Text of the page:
Rewilding has been in the news this week with the UK government’s commitment to protect 30% of the country to increase biodiversity. Wilding is a fantastic place to start for people wanting to understand the theory and practice of helping nature thrive.
Back in the 1980s, Isabella Tree and her husband Charlie Burrell inherited a large farm and house in Sussex. They carried on working the farm until the late 1990s but it was becoming increasingly hard. The land was marginal – it was only really half meant for agriculture. It had thick clay and was pretty hilly and part of the land around the house was protected because of its ‘look’ as parkland, which indeed it had been for generations.
The thing that got them thinking though was a visit from a specialist to look at their oak trees. He told them the oaks were suffering. The land near them was being ploughed too often and he started to explain how they were part of a much wider ecosystem that was being disrupted by the agriculture on the farm. They started to think about what the land had been like before modern agriculture and realised that actually the ‘farm’ had only been that way since the second world war when Charlie’s grandfather had ploughed it up to produce food for the war effort. Before that as they delved into the history books, much of it had been scrubland or small fields. They also discovered accounts of much wider range of species on the land than was present in the 1990s.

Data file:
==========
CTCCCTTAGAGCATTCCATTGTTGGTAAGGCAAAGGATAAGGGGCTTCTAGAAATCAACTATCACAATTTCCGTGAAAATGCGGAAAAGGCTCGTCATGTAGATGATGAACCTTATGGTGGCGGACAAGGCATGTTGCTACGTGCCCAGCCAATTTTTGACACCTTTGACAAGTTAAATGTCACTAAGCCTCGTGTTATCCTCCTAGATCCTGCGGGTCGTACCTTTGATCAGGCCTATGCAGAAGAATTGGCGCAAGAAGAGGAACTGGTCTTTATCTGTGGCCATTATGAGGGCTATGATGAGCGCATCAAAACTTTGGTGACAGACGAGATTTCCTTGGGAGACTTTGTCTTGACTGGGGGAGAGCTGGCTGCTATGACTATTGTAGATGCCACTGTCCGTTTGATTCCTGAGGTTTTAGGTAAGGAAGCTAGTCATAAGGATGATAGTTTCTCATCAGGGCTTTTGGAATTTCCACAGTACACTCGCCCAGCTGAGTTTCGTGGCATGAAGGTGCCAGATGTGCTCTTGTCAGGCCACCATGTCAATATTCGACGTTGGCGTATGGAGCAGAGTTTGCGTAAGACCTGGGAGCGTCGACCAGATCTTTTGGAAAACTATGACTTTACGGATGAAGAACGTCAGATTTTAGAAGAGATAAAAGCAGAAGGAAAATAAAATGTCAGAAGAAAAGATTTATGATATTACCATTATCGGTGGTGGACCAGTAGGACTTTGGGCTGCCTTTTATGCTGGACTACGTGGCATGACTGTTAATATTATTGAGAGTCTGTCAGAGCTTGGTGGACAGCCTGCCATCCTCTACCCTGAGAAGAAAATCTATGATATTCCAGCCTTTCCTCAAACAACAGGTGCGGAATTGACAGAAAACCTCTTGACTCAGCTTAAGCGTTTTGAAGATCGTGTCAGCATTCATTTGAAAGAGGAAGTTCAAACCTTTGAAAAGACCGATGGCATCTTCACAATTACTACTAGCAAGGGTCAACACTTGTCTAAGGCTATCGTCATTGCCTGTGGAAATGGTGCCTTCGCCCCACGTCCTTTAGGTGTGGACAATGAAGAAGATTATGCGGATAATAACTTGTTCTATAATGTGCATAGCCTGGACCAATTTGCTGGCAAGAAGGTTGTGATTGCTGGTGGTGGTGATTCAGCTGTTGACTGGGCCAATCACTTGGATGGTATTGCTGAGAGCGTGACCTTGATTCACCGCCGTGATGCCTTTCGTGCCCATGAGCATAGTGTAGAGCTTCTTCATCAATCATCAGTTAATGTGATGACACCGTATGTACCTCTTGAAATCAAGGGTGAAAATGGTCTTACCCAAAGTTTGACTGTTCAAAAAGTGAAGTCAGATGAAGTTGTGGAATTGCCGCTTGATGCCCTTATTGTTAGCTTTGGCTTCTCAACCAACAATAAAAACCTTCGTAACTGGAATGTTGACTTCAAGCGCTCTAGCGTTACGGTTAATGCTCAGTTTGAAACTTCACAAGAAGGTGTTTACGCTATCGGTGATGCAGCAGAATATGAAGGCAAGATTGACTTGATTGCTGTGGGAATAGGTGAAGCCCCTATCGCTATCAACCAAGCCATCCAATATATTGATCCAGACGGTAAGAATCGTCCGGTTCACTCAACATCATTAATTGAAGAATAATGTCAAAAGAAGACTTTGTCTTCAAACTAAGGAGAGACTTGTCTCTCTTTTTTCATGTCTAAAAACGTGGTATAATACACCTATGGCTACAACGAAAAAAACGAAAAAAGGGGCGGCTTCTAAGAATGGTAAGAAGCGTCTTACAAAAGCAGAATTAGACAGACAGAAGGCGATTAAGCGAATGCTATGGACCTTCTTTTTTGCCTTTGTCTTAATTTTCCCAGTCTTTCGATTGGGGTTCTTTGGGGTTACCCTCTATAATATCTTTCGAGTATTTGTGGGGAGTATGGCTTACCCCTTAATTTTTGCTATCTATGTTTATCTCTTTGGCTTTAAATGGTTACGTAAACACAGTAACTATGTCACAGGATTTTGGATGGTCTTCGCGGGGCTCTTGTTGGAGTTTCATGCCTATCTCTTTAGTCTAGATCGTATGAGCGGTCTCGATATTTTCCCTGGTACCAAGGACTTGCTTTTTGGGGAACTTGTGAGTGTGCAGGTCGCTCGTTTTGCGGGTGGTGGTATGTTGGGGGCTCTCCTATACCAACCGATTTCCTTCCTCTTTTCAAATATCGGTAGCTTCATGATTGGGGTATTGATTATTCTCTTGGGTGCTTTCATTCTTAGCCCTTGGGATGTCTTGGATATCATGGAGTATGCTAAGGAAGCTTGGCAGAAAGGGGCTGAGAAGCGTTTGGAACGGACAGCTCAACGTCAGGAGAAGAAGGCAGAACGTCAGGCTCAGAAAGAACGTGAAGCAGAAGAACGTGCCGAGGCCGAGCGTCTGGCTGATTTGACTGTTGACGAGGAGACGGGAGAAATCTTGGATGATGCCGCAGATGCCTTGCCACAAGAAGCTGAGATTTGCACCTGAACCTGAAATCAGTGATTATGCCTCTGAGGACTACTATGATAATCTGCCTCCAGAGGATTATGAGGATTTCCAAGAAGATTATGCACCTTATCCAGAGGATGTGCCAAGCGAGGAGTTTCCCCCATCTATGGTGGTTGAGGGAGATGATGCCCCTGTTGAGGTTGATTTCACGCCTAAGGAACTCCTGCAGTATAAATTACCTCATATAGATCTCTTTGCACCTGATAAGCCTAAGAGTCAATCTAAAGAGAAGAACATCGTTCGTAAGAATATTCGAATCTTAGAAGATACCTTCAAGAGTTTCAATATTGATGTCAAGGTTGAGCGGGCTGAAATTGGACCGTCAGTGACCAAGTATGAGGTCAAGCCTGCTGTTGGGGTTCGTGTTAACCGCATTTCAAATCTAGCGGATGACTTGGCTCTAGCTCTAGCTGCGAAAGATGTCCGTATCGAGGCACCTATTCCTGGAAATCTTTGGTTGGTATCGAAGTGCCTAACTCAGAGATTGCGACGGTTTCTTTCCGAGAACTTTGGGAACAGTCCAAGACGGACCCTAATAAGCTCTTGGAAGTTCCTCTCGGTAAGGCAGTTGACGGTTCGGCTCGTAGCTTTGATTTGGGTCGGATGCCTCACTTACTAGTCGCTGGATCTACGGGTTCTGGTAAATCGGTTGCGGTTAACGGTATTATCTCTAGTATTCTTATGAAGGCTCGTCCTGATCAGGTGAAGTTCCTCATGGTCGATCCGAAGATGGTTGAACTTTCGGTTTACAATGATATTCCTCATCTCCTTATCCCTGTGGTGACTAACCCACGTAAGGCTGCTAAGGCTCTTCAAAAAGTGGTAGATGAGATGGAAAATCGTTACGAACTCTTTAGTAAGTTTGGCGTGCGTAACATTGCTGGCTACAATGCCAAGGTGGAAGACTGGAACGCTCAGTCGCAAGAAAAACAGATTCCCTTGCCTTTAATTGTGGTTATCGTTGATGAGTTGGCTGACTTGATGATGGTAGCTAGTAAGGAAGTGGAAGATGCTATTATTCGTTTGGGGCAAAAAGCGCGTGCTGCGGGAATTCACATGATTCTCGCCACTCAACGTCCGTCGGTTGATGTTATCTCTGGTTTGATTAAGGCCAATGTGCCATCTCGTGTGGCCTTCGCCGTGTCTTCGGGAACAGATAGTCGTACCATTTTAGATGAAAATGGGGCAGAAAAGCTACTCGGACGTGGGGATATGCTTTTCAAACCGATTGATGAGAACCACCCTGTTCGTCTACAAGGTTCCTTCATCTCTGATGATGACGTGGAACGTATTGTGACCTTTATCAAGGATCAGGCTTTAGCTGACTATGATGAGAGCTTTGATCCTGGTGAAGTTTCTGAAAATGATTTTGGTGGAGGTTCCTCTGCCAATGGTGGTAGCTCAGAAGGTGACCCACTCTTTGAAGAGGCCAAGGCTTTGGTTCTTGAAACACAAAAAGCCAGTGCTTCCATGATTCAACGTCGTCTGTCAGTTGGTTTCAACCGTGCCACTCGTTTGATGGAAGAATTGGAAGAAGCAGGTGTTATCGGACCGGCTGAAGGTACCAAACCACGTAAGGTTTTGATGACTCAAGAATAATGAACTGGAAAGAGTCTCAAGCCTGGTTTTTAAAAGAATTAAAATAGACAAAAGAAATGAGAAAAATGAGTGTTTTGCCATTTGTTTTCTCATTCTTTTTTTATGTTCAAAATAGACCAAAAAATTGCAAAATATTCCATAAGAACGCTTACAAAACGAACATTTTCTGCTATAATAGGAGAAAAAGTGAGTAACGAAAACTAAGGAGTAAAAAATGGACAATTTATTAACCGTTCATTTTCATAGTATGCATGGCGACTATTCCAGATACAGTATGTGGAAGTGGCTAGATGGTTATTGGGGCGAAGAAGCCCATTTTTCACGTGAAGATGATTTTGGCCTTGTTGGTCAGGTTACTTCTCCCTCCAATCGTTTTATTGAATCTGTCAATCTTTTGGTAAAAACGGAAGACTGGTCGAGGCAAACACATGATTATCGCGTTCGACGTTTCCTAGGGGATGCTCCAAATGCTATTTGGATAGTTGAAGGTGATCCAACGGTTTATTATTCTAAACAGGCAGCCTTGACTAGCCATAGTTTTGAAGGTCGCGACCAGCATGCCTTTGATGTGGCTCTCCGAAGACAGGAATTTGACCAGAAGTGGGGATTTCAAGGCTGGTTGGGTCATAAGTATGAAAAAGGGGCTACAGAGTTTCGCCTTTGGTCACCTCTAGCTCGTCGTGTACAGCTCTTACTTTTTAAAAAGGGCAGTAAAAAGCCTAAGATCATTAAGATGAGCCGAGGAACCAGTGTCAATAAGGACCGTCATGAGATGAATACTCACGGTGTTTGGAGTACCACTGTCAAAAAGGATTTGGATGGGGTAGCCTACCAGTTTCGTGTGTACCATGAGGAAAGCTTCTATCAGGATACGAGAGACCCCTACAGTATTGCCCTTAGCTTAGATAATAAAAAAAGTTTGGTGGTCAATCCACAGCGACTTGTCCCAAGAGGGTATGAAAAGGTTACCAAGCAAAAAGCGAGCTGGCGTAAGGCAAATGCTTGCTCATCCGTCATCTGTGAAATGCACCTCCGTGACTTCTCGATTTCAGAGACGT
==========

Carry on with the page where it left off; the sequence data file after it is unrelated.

As they started to research how they could attempt to return some of these species they came across a project in the Netherlands that was started in the 1970s. It wasn’t ‘rewilding’ as such because the land was newly reclaimed from the sea but the group had managed to create incredible biodiversity just a half hour drive from Amsterdam airport. The secret was understanding the role of large browsing animals in moving the earth and vegetation in order to get symbiosis between different species to start. If you just ‘left’ land it would gradually revert to full canopy woodland. You need large animals to keep some of the saplings in check in order to have grasslands and meadows and all the other types of ecosystem that biodiversity needs.
Back at Knepp, they sold all the farm machinery and animals and brought in a few long horn cattle and ponies and tamworth pigs and waited to see what would happen. Over the following 15 years (20 now I guess) they had huge outbloomings of all kinds of plants and insects and birds. It’s now one of the most biodiverse places in the UK and they’re justifiably proud of their ‘lack of work’. It’s perhaps a blueprint for how part of the UK should be managed in the future.
I’ve written here before about how I think biodiversity and rewilding could be a big movement in the future (and tech for good could play a part). Isabella Tree’s book is both a fantastic read and a wonderful contribution of lessons learned as that movement gathers pace.